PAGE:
Esta Bien

Esta Bien

By Elsa R Wasserman


mexican-street-dogHe shouted out to me from across the grassy lawn at the LCS, while I was trying to walk, yanking and pulling my first ever dog.  “That’s the best thing you have ever done, getting that dog!” I looked over in the direction of the shout, and there was Alejandro Grattan, smiling at me. 

Little did he know my true thoughts about this little three month-old dog that came to me by chance. Even though I had raised three children and assisted with six grandchildren, I had no idea how to house train a puppy.  I named her Esta Bien because when I first arrived in Ajijic, my housekeeper would say, “Esta Bien, Esta Bien” whenever I looked worried or upset.

My little house was filled with pee and poop everywhere. I put in a special “doggie door” and Esta Bien refused to use it.  The only way she would use that door was when I left it propped open with two cans of tomato soup. When the winter cold started to invade the house through that open door, many kinds of wild life found their way into the warmth of my stove. The black rat family loved to nest near the heat of the gas pilot.  Never mind the huge opossum that found a hiding place in my cupboard underneath my printer. It took two big, strong guys to get that animal out.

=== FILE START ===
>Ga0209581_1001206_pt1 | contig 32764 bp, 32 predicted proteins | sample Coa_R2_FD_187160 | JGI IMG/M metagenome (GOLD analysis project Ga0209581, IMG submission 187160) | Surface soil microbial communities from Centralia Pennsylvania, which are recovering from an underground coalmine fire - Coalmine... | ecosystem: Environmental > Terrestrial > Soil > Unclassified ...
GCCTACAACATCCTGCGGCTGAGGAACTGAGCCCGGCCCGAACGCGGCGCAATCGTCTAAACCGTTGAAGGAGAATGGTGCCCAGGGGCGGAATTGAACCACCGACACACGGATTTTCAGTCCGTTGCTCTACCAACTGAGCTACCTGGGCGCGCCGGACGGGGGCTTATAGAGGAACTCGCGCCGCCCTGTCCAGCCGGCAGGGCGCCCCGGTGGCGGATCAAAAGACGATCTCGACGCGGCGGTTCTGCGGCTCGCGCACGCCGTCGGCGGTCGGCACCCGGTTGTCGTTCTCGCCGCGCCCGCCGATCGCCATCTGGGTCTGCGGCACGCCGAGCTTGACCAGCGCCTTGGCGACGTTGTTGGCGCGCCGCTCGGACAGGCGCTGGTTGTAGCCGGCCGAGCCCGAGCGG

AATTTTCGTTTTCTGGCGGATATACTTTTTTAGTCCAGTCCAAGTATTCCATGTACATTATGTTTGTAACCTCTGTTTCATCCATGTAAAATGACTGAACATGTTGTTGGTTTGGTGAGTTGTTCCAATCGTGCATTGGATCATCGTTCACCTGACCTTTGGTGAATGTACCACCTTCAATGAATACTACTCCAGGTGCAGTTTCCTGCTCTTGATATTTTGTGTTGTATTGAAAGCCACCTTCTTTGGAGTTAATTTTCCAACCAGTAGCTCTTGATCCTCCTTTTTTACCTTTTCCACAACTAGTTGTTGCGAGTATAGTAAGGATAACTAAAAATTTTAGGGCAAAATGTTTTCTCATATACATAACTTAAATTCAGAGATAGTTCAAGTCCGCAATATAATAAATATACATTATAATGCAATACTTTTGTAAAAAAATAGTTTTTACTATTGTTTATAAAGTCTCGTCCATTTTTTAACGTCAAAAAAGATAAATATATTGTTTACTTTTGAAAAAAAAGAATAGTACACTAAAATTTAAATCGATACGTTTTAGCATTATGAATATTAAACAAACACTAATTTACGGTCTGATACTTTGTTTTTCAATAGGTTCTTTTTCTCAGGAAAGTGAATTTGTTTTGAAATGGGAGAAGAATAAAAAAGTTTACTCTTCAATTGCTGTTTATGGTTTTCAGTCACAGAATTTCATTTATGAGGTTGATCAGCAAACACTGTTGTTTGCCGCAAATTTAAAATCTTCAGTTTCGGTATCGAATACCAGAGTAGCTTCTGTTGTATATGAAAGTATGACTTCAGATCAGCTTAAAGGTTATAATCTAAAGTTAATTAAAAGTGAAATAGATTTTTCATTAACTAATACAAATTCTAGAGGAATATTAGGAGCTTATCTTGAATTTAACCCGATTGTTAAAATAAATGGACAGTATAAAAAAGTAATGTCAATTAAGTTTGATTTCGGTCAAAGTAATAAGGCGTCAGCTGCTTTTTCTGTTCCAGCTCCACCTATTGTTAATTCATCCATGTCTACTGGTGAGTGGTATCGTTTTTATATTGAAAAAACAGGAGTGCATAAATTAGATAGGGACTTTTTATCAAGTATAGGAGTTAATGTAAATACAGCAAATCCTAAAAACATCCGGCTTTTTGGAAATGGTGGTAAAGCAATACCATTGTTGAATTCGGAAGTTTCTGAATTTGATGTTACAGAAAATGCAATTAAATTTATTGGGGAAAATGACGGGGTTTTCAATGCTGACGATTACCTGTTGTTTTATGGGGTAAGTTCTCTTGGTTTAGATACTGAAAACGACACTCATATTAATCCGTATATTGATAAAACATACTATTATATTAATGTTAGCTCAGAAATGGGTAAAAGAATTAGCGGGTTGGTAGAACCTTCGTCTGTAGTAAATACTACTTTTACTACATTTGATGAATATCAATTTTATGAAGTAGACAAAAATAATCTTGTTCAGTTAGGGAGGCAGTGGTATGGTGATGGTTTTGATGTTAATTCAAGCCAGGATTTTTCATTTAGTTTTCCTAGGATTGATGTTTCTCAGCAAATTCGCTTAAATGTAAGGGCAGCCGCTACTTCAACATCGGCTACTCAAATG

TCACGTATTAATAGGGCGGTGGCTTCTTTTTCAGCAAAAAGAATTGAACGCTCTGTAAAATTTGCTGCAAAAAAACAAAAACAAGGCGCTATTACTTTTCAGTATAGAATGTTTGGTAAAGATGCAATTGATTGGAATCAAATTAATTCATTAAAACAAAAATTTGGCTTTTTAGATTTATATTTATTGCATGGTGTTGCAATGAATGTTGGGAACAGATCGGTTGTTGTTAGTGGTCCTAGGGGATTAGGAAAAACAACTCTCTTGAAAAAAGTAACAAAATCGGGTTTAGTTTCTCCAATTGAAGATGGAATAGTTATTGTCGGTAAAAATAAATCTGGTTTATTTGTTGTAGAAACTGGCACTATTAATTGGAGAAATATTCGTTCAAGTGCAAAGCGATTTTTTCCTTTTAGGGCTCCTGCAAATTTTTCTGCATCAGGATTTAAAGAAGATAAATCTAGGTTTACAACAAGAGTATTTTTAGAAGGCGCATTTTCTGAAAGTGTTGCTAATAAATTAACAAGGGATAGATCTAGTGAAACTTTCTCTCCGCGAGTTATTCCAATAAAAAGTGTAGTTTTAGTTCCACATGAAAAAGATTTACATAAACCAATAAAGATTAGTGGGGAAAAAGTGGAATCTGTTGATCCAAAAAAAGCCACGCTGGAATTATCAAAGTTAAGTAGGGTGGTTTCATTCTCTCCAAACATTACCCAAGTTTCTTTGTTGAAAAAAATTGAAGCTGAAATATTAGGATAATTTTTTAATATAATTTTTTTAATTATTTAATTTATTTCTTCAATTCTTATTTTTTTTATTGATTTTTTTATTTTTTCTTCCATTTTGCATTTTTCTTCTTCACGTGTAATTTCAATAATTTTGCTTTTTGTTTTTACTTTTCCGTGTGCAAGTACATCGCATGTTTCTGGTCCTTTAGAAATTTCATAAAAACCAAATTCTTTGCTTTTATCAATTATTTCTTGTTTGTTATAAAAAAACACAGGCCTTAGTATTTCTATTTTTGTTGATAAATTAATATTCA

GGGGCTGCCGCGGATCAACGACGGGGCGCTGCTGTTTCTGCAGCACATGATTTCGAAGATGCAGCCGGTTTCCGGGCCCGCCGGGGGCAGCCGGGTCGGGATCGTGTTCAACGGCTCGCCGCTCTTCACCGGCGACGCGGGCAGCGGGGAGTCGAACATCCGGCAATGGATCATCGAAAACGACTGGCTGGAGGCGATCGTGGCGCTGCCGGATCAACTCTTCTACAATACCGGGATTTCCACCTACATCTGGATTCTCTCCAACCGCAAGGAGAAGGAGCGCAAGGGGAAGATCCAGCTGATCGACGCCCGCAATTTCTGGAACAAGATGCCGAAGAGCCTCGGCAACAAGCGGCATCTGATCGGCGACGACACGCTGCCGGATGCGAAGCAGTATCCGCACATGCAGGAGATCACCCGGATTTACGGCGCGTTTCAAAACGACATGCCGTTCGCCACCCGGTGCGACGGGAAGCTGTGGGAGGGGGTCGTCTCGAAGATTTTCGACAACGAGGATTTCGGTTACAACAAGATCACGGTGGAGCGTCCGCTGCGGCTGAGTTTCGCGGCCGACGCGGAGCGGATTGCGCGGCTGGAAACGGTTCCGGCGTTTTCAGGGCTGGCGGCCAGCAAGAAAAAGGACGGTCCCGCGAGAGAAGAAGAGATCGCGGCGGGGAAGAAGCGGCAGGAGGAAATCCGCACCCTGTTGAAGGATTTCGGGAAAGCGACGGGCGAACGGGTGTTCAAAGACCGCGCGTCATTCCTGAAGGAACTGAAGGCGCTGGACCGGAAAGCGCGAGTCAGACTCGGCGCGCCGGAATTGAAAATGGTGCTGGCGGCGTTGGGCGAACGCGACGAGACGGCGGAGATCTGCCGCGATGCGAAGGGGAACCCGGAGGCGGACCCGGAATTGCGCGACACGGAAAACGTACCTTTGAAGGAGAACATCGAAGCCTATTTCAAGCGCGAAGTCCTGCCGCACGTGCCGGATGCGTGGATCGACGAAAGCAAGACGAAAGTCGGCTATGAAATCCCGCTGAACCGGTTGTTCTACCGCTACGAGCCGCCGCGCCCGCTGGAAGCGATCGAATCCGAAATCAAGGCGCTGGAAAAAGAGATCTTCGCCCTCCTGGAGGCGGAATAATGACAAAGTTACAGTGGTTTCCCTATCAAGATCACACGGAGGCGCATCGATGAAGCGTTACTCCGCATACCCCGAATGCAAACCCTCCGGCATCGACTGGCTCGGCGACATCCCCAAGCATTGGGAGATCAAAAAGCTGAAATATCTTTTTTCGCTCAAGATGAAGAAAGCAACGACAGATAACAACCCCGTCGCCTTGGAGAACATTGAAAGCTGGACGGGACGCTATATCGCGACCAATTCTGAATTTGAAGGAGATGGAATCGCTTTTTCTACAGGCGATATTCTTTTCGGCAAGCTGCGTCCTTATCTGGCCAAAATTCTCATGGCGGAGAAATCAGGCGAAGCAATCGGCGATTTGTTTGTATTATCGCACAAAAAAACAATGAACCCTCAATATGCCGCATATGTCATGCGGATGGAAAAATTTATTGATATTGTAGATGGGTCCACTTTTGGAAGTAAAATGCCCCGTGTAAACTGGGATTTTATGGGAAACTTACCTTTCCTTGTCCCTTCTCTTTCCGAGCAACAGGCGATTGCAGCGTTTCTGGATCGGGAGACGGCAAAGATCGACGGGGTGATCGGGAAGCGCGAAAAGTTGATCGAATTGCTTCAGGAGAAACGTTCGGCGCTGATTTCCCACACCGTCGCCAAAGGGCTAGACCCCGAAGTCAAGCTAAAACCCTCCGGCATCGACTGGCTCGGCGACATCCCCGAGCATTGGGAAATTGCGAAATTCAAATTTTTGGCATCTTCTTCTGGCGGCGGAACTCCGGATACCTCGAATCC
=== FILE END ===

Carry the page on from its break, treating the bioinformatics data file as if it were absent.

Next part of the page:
We went to Art Hess, the dog guy’s classes, which were really about training dog owners to train their dogs.  Esta and I seemed to be performing at a very low level of obedience.  Some classmates suggested that she might be too young.  Maybe she needed more time to grow up.  I could live with that.

Esta Bien was a pretty little puppy, a pure bred Mexican Street Dog.  Many people asked me about her breed. Others told me that Esta Bien was not a dog’s name.  “Of course it is,” I would reply.  “You are looking at Esta Bien right now.”

Through a mutual friend, I was told that a newly single woman was looking for a small dog. I immediately offered Esta Bien as a great companion, not mentioning the hundreds of dollars I had to spend replacing two nearly new prescription glasses.  We agreed to meet. The new potential owner took Esta Bien for a walk with our mutual friend.  She was smitten.  Evidently Esta Bien had remembered some of the obedience training.

There was one more step to complete the deal. The potential owner wanted to see Esta in her own home and then pick up her bed, toys, and food.  I was delighted.  I was already imagining my house the next winter without that open dog door.

The day before the final visit, the potential new owner called and said, “I have to ask you one more question.  Does Esta Bien chew on furniture? I just rented a casita and the rentor said I could have a small pet if it didn’t scratch up the furniture.”  I thought for a moment, and before I could stop myself, I blurted out, “Esta Bien chews on the furniture all the time.”  That was the deal breaker.

What followed will always be a miracle to me. Suddenly Esta Bien did whatever she could to please me, except for pushing open the doggie door. Now it is about six years later and I can’t imagine my life without Esta Bien. So, Alex, you were right. She is the best dog/companion ever.

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